The topic surprised me – (yet) another take on the generations. The good news – he took a new angle that was slightly contrarian and a step ahead. Looking at the Millennials, Gladwell clarified a key weakness of the social networking generation, with some recommendations to help leverage their strengths.
He compared the civil rights movement to the recent Occupy movement. Martin Luther King Jr. wanted to bring the principles of nonviolence to the United States. The Occupy movement wants to bring change and accountability to the financial systems of our economy, among other goals. The movements differ on how they are structured.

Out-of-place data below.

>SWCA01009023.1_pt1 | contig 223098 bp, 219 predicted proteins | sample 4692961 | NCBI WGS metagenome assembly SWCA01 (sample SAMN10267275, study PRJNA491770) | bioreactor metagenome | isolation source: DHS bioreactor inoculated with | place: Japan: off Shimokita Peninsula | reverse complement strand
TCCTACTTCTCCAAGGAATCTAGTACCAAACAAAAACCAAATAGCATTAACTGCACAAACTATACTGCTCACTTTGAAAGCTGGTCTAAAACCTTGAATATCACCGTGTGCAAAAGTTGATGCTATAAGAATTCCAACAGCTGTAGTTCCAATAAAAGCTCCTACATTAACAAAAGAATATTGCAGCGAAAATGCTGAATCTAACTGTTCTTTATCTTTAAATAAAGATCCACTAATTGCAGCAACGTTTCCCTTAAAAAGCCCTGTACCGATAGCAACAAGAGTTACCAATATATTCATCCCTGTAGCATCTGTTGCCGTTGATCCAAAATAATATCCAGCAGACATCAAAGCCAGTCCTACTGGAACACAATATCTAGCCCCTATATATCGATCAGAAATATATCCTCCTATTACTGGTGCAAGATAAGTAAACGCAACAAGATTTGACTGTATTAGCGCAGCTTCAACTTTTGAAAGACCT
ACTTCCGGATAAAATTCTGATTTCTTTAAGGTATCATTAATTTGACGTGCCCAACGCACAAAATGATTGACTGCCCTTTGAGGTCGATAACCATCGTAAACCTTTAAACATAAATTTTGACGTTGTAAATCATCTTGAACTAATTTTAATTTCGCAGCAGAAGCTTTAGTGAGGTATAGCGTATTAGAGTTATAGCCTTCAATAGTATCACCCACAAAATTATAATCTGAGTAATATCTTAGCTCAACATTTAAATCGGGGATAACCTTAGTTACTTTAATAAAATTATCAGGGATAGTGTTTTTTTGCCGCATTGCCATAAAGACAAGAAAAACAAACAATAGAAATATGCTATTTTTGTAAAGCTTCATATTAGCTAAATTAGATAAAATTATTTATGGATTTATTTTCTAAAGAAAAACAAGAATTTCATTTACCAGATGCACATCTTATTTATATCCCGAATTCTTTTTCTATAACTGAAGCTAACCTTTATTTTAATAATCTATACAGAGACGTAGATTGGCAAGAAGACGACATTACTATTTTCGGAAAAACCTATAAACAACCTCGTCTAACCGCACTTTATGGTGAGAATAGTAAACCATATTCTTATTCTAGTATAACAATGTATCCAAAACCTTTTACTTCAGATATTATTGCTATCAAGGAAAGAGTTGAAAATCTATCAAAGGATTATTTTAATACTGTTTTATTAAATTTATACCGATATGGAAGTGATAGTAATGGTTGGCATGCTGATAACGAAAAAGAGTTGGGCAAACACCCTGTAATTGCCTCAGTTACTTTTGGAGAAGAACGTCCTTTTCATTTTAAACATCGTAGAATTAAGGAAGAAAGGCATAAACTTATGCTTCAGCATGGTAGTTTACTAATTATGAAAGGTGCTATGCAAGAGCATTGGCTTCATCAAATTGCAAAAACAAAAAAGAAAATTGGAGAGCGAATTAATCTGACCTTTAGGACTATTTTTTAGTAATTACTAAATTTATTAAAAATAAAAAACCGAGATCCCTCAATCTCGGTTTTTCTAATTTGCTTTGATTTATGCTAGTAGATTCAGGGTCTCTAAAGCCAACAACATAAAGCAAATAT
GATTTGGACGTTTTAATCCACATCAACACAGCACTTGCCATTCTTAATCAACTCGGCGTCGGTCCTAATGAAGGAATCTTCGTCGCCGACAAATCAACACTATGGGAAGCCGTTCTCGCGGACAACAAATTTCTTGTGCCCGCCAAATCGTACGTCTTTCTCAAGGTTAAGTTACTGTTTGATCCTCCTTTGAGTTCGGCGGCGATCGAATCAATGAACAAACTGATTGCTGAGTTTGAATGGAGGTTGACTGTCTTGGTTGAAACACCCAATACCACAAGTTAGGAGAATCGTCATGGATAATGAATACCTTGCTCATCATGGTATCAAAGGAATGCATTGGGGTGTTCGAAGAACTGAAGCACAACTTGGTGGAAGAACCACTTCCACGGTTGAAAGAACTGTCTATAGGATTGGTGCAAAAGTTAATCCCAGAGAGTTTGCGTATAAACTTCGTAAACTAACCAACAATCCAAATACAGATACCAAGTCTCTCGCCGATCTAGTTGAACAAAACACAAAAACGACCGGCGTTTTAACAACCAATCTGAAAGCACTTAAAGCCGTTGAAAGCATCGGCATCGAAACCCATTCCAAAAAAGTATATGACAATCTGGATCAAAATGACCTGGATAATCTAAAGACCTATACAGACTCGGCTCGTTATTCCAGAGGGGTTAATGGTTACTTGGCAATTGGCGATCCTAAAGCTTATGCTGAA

King used careful strategy and a “command and control” structure to unify people and achieve his goals. Gladwell went through all of the methodical steps needed to bring systematic change. That movement had the components of a hierarchy – a strong leader, a disciplined organization, and a guiding ideology. He then compared that model with the Occupy movement – no leader, no clear ideology, and no unifying strategy.
The point is that hierarchies are not the millennial’s strength. Millennials don’t learn from expert sources, they learn from their peers on Wikipedia. To learn chess, they don’t learn from an expert and take lessons, they play people from all over the world on the internet and study clips on YouTube.
In summary, in some situations the network works best. In other s, the hierarchy is needed. The challenge is teaching Millennials hierarchical thinking. The network has driven the Arab Spring, but a hierarchy is needed to leverage the next step. Without the structure, the new ideas will fail.